CASE REPORT article
Sec. Autoimmune and Autoinflammatory Disorders
Case Report: VEXAS Syndrome: From Mild Symptoms to Life-Threatening Macrophage Activation Syndrome
- 1Laboratory of Adaptive Immunology, Immunology and Transplantation, Department of Microbiology, KU Leuven, Leuven, Belgium
- 2Allergy and Clinical Immunology Research Group, Immunology and Transplantation, Department of Microbiology, KU Leuven, Leuven, Belgium
- 3Department of General Internal Medicine, University Hospitals Leuven, Leuven, Belgium
- 4Laboratory of Clinical Infectious and Inflammatory Disease, Immunology and Transplantation, Department of Microbiology, KU Leuven, Leuven, Belgium
- 5Department of General Medical Oncology, Leuven Cancer Institute, University Hospitals Leuven, Leuven, Belgium
- 6Laboratory of Experimental Oncology, Department of Oncology, KU Leuven, Leuven, Belgium
- 7Clinical Department of Laboratory Medicine, University Hospitals Leuven, Leuven, Belgium
- 8Laboratory of Experimental Hematology, Department of Oncology, KU Leuven, Leuven, Belgium
- 9Department of Hematology, University Hospitals Leuven, Leuven, Belgium
- 10Department of Dermatology, University Hospitals Leuven, Leuven, Belgium
- 11Department of Dermatology, University Hospitals Antwerpen, Edegem, Belgium
- 12VIB-KU Leuven Center for Brain and Disease Research, KU Leuven, Leuven, Belgium
- 13Department of Rheumatology, University Hospitals Leuven, Leuven, Belgium
- 14Skeletal Biology and Engineering Research Center, Department of Development and Regeneration, KU Leuven, Leuven, Belgium
Recently, a novel disorder coined VEXAS (vacuoles, E1 enzyme, X-linked, autoinflammatory, somatic) syndrome was identified in patients with adult-onset inflammatory syndromes, often accompanied by myelodysplastic syndrome1. All patients had myeloid lineage-restricted somatic mutations in UBA1 affecting the Met41 residue of the protein and resulting in decreased cellular ubiquitylation activity and hyperinflammation. We here describe the clinical disease course of two VEXAS syndrome patients with somatic UBA1 mutations of which one with a mild phenotype characterized by recurrent rash and symmetric polyarthritis, and another who was initially diagnosed with idiopathic multicentric Castleman disease and developed macrophage activation syndrome as a complication of the VEXAS syndrome. The latter patients was treated with anti-IL6 therapy (siltuximab) leading to a resolution of systemic symptoms and reduction of transfusion requirements.
Recently, a novel disorder named VEXAS (vacuoles, E1 enzyme, X-linked, autoinflammatory, somatic) syndrome was identified in patients with adult-onset inflammatory syndromes, often accompanied by myelodysplastic syndrome (MDS) (1). All patients had myeloid lineage-restricted somatic mutations in UBA1 affecting the Met41 residue of the protein. This promotes the production of an inactive isoform (UBA1c) from a downstream translation site (Met67), resulting in decreased ubiquitylation activity and hyperinflammation (1).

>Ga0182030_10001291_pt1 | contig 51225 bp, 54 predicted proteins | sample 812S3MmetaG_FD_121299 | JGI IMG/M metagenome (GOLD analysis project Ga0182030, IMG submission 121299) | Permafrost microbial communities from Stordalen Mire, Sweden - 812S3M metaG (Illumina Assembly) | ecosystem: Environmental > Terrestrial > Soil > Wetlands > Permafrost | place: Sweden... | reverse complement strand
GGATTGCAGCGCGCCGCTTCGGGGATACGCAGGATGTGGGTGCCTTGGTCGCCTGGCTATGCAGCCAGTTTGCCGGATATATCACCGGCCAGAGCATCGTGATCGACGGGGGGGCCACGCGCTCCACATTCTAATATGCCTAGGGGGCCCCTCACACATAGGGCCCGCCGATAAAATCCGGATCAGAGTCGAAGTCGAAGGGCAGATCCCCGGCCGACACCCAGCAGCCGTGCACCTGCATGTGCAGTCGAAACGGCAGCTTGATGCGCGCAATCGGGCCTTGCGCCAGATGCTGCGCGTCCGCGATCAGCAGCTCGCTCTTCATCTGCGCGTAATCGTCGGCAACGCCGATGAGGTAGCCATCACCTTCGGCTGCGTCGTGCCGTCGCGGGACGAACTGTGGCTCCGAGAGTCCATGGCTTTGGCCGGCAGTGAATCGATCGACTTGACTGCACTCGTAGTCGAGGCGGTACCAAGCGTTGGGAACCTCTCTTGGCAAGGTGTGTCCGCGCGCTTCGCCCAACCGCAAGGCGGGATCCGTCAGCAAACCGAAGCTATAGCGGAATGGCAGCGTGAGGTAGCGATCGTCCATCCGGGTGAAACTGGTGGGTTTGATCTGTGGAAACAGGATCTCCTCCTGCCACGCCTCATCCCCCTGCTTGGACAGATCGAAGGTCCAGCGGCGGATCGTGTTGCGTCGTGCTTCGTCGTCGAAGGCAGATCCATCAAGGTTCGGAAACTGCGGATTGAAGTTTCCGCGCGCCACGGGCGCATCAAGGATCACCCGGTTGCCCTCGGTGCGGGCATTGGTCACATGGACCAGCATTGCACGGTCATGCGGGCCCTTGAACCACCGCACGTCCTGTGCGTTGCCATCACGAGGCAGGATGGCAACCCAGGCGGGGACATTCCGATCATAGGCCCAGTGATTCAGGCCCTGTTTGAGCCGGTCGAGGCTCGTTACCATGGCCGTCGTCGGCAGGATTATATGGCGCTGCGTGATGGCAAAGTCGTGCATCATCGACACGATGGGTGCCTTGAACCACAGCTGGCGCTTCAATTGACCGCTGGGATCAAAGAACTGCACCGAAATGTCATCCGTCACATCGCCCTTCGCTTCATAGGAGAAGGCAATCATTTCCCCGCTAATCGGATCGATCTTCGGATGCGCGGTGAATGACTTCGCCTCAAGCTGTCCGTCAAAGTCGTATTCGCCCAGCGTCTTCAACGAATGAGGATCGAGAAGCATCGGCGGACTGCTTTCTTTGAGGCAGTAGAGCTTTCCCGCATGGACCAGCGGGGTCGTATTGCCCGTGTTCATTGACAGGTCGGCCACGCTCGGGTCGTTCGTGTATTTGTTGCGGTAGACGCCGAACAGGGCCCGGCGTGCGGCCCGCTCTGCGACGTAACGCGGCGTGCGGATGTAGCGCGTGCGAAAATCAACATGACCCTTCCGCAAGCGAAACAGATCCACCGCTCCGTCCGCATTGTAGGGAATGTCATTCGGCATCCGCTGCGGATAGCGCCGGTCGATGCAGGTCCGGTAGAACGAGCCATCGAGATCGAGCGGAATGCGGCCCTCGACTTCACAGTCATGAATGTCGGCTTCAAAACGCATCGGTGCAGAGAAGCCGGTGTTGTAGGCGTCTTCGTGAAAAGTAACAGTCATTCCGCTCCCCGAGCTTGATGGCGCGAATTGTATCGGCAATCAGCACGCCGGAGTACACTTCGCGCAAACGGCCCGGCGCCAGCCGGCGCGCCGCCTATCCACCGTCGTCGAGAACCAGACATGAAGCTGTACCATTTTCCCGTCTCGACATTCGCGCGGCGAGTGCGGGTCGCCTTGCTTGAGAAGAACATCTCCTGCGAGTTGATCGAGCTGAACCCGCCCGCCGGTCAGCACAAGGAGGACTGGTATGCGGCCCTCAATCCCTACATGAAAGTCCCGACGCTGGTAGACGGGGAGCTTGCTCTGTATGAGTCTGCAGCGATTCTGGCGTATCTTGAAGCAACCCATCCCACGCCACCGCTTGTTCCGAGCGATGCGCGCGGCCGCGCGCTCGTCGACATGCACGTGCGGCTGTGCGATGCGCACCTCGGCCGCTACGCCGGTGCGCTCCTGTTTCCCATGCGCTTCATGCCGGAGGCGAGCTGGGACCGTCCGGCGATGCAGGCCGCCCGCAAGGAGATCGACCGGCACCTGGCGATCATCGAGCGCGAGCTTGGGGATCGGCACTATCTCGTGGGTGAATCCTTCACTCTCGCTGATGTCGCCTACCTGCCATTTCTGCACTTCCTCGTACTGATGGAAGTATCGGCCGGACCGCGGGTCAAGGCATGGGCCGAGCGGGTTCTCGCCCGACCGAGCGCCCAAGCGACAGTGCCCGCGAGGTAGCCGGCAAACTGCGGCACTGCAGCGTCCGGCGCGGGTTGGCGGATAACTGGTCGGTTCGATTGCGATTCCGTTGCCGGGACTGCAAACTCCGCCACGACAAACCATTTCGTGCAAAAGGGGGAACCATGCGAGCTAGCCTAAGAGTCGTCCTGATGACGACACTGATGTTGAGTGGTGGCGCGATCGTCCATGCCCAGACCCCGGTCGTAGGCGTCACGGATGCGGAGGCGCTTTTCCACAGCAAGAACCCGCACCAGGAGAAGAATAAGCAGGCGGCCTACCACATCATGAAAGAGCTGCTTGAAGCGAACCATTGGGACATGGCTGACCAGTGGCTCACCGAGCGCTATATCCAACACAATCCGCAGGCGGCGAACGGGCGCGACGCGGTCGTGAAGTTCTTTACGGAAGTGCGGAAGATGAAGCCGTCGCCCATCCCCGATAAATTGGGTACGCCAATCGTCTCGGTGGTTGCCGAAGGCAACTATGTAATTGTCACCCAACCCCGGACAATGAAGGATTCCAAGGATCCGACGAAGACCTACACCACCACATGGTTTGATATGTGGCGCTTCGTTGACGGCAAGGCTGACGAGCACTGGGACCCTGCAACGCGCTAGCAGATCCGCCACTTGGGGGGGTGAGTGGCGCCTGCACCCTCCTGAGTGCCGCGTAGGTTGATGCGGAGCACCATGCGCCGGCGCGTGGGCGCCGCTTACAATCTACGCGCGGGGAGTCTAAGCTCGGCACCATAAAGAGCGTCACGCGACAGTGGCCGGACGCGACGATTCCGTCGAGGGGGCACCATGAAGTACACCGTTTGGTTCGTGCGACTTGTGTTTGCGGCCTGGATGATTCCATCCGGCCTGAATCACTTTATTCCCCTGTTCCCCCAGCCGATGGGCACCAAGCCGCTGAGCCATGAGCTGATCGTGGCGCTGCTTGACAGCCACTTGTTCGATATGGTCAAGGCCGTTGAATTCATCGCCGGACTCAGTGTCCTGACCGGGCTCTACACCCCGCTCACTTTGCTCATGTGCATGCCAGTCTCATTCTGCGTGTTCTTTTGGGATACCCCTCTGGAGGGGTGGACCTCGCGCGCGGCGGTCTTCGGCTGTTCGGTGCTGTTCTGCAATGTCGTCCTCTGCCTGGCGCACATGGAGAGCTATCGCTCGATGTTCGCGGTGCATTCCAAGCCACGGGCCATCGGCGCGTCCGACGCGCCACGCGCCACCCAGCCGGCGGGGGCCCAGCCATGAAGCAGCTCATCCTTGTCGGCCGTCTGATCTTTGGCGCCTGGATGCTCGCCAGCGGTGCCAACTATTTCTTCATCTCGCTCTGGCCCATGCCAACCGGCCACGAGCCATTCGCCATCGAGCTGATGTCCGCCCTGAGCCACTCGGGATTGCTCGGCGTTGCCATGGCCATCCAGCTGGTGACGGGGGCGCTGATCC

We describe the clinical disease course of two VEXAS syndrome patients (P1 and P2) with two different myeloid lineage-restricted somatic UBA1 mutations (Figure 1A). One of these patients was initially diagnosed with idiopathic multicentric Castleman disease (iMCD) and was ultimately treated with siltuximab, a registered IL-6 antagonist.
Figure 1 (A) Sanger sequence of UBA1. (B.I) Episcleritis, nose chondritis. (B.II) Urticarial lesion of the neck. (B.III-V) Nodular lesions on extremities and abdomen: biopsy-confirmed complement-mediated vasculopathy. (B.VI) Episcleritis, periorbital erythema (B.VII) Urticarial vasculitis of gluteal region. (C) Representative aberrant vacuolized bone marrow cells (x40 magnification); left panel also a normal band neutrophil, third panel also a normal erythroblast.
Patient 1 (Figure 1A and Table 1) is a 69-year-old male with a medical history of an abdominal hernia for which he had surgery. He presented with 15 kg weight loss over one year, fever up to 38.2° Celsius, night sweats and fatigue since one month, bilateral cervical lymphadenopathy, arthralgia, episcleritis, nose chondritis, thrombophlebitis and nodular lesions (Figure 1B.I-V). Laboratory examination showed normocytic anemia (Hb 6.6g/dL, MCV 96fL; reference range 76-96fL), absolute neutrophil count 2.2 x 109/L, thrombocytopenia 46 x 109/L and raised inflammatory markers (CRP 93.1mg/L, normal <5mg/L; ferritin 720µg/L, reference range 30-400µg/L). Cervical lymph node excision biopsy was suggestive of human herpes virus (HHV-)8-negative plasma cell type iMCD and additionally showed hemophagocytosis, while skin nodule biopsy demonstrated subendothelial complement depositions consistent with vasculopathy. Bone marrow examination at diagnosis (Figure 1C and Table 1) showed trilineage dysplasia with vacuolization and hemophagocytosis (CD68+). Reticulin staining was mildly positive indicating the presence of myelofibrosis (MF grade 1 according to the WHO 2016 classification criteria). Six out of eight hemophagocytic lymphohistiocytosis (HLH)-2004 criteria were fulfilled confirming the diagnosis of HLH. As siltuximab is not reimbursed in Belgium, the patient was treated for iMCD with prednisolone 40 mg and 2 infusions of rituximab (1000 mg) with a time interval of 2 weeks. As corticosteroids could not be tapered and the patient remained transfusion dependent, sirolimus was initiated in second line with good results. However, the patient relapsed quickly after cessation of sirolimus because of toxic concentrations and opportunistic infections. He developed confusion, dyspnea, high grade fever >40°Celsius, complement-mediated vasculopathy with skin ulcerations, anemia (Hb 6.3g/dL, severe thrombocytopenia 3 x 109/L with bleeding complications, and ferritin levels of 3640µg/L (partly due to >28 units red blood cell transfusions). The patient was started on siltuximab (in medical need) and prednisolone 10 mg/day in third line. This resulted in resolution of fever, skin lesions, and normalization of inflammatory markers. From hindsight, serum IL-6 was significantly elevated (102pg/mL, healthy controls <9.5pg/mL, n = 6) prior to siltuximab treatment. Although the patient became less transfusion dependent, his platelets and hemoglobin levels only partially recovered following 2 months of treatment.